Furay was also sensitive to the fact that the original DeLIVErin’ was an iconic album, and while he was eager to revisit it, he wasn’t intent on rewriting history. “ One of the things that we thought about when we decided to do it was that I don’t want Poco fans to necessarily make any comparisons, or question why we were doing this,” he recalls. “I’m certainly not trying to offend anybody or diss anything. All I wanted to do an album that acknowledged that part of my career.”
Furay acknowledges that it was in fact a special album, noting that when it was done originally it boasted at least two songs that were never offered on their studio albums. Still, it was, in retrospect, an unusual strategy to release a live record while only three albums into their trajectory.
“We were looking to buy time,” he laughs, explaining that guitarist Jim Messina was in process of leaving the band and making way for the man who was replacing him, singer/songwriter Paul Cotton. However, Furay’s also quick to note that the songs still stand up, even 50 years on.
That said, Furay insists that he’s still looking forward towards the future and eager to remain creative. A new album that finds him covering classic country songs is due this fall, and a documentary about his career is scheduled for release next year.
“I have to be fresh,” he says. “I like playing the old songs, especially the ones that have affected me in one way or another … But I also like doing new songs that really help me keep doing what I’m doing. I may be a bit nostalgic, but I’m not nostalgic to the point where I live there.”
The Springfield reunion is mentioned and the subject turns to the prospect of a live album culled from those performances. “It’s after the fact quite a bit now. But when Neil gets bored, he’ll find some way to put something out. He is a strange, interesting fellow and I appreciate him and love him and but he marches to his own drum. The interesting thing is that Buffalo Springfield was Stevens band. He was the heart and soul before Neil ever arrived on the scene, when he and I were sitting in his little apartment on Sunset Boulevard rehearsing songs for the first album,” Furay says. “As a matter of fact, I taught Steven Neil’s song, ‘Nowadays, Clancy Can’t Even Sing,’ which Neil had taught me back in New York when he came to peddle some songs. It’s really interesting, but today, I think Neil calls the shots on those things for whatever reason.”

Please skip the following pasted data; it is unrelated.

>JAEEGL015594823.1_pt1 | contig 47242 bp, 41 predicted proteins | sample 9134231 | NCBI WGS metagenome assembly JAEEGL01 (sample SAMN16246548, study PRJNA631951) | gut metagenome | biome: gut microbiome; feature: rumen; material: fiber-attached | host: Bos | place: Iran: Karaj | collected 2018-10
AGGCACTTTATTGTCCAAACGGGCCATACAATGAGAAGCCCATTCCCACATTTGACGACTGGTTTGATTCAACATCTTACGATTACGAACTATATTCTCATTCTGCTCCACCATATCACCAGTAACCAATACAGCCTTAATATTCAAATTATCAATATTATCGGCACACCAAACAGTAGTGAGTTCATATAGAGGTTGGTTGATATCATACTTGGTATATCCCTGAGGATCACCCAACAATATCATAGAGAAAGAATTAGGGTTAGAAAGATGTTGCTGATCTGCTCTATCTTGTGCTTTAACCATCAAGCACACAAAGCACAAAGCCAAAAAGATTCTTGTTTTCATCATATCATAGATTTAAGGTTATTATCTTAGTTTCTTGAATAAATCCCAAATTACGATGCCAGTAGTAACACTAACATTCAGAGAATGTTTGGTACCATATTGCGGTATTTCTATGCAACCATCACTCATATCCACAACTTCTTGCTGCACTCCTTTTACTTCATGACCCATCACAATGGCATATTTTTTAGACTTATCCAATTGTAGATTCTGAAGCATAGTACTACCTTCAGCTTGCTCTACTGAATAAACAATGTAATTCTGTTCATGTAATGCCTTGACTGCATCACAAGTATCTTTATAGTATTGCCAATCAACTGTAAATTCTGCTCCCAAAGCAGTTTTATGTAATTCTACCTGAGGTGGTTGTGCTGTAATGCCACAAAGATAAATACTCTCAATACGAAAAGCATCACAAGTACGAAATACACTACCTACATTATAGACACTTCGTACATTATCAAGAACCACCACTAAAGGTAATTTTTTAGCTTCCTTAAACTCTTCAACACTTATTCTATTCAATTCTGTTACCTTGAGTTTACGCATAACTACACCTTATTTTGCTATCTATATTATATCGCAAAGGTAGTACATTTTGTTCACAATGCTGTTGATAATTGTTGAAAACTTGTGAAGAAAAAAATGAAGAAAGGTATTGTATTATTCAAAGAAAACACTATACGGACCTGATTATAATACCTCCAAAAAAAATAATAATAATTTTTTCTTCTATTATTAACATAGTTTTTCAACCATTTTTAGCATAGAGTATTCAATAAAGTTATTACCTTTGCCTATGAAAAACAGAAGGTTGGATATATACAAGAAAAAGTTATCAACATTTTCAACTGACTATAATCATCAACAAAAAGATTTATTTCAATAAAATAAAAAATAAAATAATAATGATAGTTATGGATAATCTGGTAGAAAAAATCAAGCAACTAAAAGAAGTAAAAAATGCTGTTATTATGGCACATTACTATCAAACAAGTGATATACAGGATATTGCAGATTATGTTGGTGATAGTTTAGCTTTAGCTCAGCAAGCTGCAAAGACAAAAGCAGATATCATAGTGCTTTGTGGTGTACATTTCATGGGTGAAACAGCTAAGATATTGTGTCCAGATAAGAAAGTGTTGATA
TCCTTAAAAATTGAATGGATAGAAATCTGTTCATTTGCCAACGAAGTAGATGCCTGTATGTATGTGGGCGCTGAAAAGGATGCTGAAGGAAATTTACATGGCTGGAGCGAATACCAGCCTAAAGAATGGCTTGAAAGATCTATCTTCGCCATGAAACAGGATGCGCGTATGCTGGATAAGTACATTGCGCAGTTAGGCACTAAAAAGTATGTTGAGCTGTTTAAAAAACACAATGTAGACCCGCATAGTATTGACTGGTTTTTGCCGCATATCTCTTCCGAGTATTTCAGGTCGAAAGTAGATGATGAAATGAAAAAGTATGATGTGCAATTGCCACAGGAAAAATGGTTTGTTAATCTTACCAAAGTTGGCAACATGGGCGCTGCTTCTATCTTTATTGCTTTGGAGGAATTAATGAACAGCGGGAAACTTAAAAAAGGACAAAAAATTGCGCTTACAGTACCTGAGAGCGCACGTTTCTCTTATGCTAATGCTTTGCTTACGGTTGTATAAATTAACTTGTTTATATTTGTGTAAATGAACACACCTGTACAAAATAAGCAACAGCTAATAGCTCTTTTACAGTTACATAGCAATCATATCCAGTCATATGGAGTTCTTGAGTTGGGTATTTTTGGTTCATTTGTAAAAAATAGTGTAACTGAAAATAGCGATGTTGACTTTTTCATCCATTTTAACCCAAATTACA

Despite Furay’s role in the band, one which found him providing many of the lead vocals, he admits that it wasn’t until the reunion took place that he was able to accept his relevance to the outfit overall.
“I really was glad to be able to do that reunion,” Furay reflects. “The one we tried to do in the ’80s was a complete train wreck. I just wanted to settle in my own heart that yes, my contribution to Buffalo Springfield was as valid and important as theirs. It wasn’t vindication, but I just wanted to satisfy the fact that I didn’t ride into the Rock and Roll Hall of Fame on their coattails. I’ve been blessed to work with so many incredibly talented people, and I hope they feel the same way about me. I feel like I’ve been given a great gift, but it wasn’t taking away from Steven or Neil. Maybe I was looking to them as more advanced at the time. I look at Stephen as a real influence on my life, maybe Neil less so. But they were prolific guys and songwriters and really, good people.”
Although he’s talking about retirement, he hasn’t put the cap on making new music in the future. It will happen, he says, “as long as the Lord keeps me upright and and keeps putting a new song in my heart.”